Open prospective study of ziprasidone in patients with schizophrenia with depressive symptoms: A multicenter study




The goal of this study was to examine the efficacy and safety of ziprasidone to treat depressive symptoms in Korean patients with schizophrenia who showed stable symptoms.


In this 8-week, open-label, prospective, non-randomized, multicenter study, 34 patients with schizophrenia who showed a stable response to previous medications, maintained a stable dose, and who had depressive symptoms, were recruited. Ziprasidone was the only antipsychotic agent allowed for 8 weeks after a 2–7-week washout period.


Steady decreases were observed on the Montgomery–Asberg Depression Rating Scale, the Calgary Depression Scale for Schizophrenia, the Positive and Negative Syndrome Scale, and the Clinical Global Impression-Severity Scale scores. The Montgomery–Asberg Depression Rating Scale score was 20.26 ± 4.77 at baseline and 12.21 ± 7.94 at the end-point (P < 0.01). The Calgary Depression Scale for Schizophrenia score was 9.76 ± 4.11 at baseline and 5.00 ± 3.94 at the end-point (P < 0.01). The Positive and Negative Syndrome Scale total score was 75.24 ± 22.63 at baseline and 66.53 ± 24.28 at the end-point (P < 0.01). The Clinical Global Impression-Severity Scale score was 3.44 ± 0.66 at baseline and 3.15 ± 0.86 at the end-point (P < 0.05). No significant differences were observed for total scores on the Simpson and Angus Rating Scale, the Barnes Akathisia Rating Scale, or the Abnormal Involuntary Movement Scale between the baseline and end-point.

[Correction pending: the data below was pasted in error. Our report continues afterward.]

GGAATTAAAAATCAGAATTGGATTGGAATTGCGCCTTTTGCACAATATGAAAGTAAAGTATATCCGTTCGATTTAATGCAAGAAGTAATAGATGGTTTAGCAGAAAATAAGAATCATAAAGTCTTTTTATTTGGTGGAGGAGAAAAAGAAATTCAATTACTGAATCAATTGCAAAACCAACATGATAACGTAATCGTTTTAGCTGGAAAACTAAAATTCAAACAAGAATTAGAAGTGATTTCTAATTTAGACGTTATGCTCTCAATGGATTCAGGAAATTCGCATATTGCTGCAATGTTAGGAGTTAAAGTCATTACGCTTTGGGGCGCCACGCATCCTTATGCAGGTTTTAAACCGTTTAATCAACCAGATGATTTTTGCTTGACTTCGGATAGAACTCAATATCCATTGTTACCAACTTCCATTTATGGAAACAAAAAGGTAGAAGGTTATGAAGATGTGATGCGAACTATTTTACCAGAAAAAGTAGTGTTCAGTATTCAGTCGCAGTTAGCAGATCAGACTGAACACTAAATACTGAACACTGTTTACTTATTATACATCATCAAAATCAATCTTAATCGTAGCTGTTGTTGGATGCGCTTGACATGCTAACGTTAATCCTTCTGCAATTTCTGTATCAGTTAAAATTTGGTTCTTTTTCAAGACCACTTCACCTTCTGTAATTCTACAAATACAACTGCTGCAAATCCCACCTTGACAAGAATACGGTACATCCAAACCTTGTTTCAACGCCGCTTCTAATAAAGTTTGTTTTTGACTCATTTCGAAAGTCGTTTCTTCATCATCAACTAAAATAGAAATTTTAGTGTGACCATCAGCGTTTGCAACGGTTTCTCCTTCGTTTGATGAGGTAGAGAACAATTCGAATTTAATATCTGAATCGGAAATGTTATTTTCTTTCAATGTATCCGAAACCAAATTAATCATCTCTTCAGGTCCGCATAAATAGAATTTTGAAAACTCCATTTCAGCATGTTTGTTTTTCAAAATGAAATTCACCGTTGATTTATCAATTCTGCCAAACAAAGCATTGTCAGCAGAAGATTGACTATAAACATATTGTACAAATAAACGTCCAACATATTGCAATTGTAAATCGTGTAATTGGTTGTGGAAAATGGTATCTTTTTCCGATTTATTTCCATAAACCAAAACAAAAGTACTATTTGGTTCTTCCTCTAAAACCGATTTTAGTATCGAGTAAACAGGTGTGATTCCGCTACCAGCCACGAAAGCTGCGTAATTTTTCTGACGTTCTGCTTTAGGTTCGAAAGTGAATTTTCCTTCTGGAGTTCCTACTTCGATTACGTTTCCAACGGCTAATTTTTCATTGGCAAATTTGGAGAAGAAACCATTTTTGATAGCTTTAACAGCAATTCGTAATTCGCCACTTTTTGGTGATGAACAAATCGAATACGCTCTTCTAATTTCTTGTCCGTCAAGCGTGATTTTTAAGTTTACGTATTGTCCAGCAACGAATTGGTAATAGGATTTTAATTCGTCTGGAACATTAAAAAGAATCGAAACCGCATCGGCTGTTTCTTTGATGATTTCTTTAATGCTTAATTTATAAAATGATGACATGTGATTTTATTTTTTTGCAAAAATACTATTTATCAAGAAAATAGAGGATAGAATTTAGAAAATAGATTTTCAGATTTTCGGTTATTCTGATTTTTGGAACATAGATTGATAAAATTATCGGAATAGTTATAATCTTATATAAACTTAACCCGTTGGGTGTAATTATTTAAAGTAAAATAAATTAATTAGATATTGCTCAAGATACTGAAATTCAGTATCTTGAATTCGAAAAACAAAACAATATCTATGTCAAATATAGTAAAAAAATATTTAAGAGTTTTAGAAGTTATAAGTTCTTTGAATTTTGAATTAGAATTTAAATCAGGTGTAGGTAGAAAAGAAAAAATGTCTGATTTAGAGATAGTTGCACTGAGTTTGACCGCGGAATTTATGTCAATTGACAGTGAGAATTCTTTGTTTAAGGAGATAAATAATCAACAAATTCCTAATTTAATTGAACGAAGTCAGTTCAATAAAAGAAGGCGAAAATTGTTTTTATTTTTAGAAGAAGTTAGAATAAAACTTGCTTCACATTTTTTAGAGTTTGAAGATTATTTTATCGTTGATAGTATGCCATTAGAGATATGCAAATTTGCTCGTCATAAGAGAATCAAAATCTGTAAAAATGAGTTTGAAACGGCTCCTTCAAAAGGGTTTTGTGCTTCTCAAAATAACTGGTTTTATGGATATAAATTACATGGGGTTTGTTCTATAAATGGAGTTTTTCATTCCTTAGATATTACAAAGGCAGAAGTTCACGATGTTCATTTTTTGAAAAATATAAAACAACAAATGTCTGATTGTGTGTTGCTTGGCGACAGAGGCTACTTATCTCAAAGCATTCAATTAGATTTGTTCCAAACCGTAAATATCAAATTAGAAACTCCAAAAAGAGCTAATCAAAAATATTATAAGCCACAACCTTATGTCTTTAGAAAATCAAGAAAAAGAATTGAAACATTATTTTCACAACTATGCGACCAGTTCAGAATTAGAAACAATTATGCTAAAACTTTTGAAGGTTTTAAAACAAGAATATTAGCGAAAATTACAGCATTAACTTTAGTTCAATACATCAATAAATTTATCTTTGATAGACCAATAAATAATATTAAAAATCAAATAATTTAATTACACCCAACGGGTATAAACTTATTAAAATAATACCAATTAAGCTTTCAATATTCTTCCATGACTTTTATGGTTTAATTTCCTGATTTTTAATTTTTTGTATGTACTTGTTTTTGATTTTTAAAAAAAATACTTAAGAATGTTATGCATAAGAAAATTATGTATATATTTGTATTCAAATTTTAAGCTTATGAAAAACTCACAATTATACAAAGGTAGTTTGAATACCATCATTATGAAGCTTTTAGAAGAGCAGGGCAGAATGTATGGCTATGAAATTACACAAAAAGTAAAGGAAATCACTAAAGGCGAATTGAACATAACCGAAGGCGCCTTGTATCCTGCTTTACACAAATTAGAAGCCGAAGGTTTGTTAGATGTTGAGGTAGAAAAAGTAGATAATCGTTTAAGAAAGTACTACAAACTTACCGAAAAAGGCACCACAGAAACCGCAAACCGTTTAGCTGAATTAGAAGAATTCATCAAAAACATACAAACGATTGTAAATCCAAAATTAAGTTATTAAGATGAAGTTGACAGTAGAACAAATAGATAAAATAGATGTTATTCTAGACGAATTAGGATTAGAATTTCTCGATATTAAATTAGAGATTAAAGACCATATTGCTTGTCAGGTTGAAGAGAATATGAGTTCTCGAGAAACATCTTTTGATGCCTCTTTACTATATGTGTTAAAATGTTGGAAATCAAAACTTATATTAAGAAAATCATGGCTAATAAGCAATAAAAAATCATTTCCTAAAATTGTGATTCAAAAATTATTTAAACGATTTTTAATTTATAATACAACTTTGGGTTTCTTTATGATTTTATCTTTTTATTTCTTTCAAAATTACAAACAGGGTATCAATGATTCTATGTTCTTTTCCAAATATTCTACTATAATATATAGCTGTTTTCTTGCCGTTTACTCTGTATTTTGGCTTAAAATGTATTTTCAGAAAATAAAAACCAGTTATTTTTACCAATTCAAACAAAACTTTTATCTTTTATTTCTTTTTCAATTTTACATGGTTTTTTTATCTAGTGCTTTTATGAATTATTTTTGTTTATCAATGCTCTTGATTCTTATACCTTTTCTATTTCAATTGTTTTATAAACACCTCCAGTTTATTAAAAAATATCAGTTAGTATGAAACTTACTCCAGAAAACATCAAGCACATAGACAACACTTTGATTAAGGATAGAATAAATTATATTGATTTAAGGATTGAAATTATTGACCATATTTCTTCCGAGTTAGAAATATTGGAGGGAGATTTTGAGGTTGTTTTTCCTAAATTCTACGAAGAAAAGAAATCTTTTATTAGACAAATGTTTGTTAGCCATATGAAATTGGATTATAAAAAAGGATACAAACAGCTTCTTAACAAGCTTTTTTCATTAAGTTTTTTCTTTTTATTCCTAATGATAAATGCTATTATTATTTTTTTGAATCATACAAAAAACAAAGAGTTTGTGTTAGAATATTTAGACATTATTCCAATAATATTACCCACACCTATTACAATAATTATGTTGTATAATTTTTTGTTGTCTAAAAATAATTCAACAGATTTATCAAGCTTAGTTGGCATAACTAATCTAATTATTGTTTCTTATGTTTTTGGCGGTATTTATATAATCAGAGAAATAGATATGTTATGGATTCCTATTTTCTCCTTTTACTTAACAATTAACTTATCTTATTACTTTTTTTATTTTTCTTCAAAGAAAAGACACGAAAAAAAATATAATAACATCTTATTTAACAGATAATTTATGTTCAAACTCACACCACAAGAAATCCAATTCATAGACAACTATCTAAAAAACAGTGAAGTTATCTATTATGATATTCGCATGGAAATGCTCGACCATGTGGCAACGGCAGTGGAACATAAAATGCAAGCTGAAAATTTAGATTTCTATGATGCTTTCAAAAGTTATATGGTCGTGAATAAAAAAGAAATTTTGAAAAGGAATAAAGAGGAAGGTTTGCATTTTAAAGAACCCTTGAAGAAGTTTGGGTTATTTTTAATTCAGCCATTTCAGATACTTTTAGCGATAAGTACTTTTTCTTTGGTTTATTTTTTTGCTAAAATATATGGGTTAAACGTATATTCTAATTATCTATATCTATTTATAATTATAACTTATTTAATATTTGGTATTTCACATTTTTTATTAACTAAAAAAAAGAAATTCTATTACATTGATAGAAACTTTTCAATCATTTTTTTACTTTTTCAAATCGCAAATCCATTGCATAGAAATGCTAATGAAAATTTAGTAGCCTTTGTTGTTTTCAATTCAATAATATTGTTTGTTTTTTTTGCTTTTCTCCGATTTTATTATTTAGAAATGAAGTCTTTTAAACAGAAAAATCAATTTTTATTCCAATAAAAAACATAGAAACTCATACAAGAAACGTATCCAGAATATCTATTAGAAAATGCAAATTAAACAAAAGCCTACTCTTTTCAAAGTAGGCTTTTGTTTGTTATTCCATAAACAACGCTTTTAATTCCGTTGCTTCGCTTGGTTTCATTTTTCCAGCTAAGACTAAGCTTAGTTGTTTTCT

Ziprasidone was effective for improving depressive symptom scores and was well tolerated. Switching to ziprasidone is a good strategy in patients with schizophrenia who are experiencing depressive symptoms.